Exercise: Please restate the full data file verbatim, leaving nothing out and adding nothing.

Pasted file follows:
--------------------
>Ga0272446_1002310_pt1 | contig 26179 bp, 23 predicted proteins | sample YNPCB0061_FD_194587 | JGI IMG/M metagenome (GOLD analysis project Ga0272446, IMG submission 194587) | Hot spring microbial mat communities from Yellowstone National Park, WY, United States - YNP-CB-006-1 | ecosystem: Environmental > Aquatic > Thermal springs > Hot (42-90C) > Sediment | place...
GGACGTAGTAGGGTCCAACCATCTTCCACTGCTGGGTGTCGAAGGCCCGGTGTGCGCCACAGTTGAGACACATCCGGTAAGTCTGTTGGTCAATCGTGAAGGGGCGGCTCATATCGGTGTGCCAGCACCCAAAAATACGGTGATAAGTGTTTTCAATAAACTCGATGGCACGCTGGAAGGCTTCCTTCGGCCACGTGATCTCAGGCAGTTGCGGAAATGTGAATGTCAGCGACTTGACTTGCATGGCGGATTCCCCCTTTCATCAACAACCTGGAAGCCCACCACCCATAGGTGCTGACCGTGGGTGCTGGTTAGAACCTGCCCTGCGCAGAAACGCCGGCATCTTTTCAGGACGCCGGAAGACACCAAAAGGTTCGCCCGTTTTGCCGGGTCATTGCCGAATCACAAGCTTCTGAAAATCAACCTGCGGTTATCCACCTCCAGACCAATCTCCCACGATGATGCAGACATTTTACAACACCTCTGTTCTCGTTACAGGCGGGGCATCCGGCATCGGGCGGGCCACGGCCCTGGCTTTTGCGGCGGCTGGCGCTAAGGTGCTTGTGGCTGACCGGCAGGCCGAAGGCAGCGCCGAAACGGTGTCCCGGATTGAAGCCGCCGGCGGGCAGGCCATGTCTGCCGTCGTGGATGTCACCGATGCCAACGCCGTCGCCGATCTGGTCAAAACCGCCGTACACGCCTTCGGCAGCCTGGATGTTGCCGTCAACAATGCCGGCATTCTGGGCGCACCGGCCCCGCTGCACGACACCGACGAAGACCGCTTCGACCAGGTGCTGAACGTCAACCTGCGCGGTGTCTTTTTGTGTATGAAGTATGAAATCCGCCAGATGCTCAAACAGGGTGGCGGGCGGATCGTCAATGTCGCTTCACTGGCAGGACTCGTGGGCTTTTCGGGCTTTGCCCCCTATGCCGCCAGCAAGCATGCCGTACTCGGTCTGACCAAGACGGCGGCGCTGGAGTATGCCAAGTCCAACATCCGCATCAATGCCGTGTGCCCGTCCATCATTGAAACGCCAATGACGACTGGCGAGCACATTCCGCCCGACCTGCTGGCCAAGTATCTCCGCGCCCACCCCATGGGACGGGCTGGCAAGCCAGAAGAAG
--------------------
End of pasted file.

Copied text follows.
>Ga0272446_1002310_pt1 | contig 26179 bp, 23 predicted proteins | sample YNPCB0061_FD_194587 | JGI IMG/M metagenome (GOLD analysis project Ga0272446, IMG submission 194587) | Hot spring microbial mat communities from Yellowstone National Park, WY, United States - YNP-CB-006-1 | ecosystem: Environmental > Aquatic > Thermal springs > Hot (42-90C) > Sediment | place...
GGACGTAGTAGGGTCCAACCATCTTCCACTGCTGGGTGTCGAAGGCCCGGTGTGCGCCACAGTTGAGACACATCCGGTAAGTCTGTTGGTCAATCGTGAAGGGGCGGCTCATATCGGTGTGCCAGCACCCAAAAATACGGTGATAAGTGTTTTCAATAAACTCGATGGCACGCTGGAAGGCTTCCTTCGGCCACGTGATCTCAGGCAGTTGCGGAAATGTGAATGTCAGCGACTTGACTTGCATGGCGGATTCCCCCTTTCATCAACAACCTGGAAGCCCACCACCCATAGGTGCTGACCGTGGGTGCTGGTTAGAACCTGCCCTGCGCAGAAACGCCGGCATCTTTTCAGGACGCCGGAAGACACCAAAAGGTTCGCCCGTTTTGCCGGGTCATTGCCGAATCACAAGCTTCTGAAAATCAACCTGCGGTTATCCACCTCCAGACCAATCTCCCACGATGATGCAGACATTTTACAACACCTCTGTTCTCGTTACAGGCGGGGCATCCGGCATCGGGCGGGCCACGGCCCTGGCTTTTGCGGCGGCTGGCGCTAAGGTGCTTGTGGCTGACCGGCAGGCCGAAGGCAGCGCCGAAACGGTGTCCCGGATTGAAGCCGCCGGCGGGCAGGCCATGTCTGCCGTCGTGGATGTCACCGATGCCAACGCCGTCGCCGATCTGGTCAAAACCGCCGTACACGCCTTCGGCAGCCTGGATGTTGCCGTCAACAATGCCGGCATTCTGGGCGCACCGGCCCCGCTGCACGACACCGACGAAGACCGCTTCGACCAGGTGCTGAACGTCAACCTGCGCGGTGTCTTTTTGTGTATGAAGTATGAAATCCGCCAGATGCTCAAACAGGGTGGCGGGCGGATCGTCAATGTCGCTTCACTGGCAGGACTCGTGGGCTTTTCGGGCTTTGCCCCCTATGCCGCCAGCAAGCATGCCGTACTCGGTCTGACCAAGACGGCGGCGCTGGAGTATGCCAAGTCCAACATCCGCATCAATGCCGTGTGCCCGTCCATCATTGAAACGCCAATGACGACTGGCGAGCACATTCCGCCCGACCTGCTGGCCAAGTATCTCCGCGCCCACCCCATGGGACGGGCTGGCAAGCCAGAAGAAG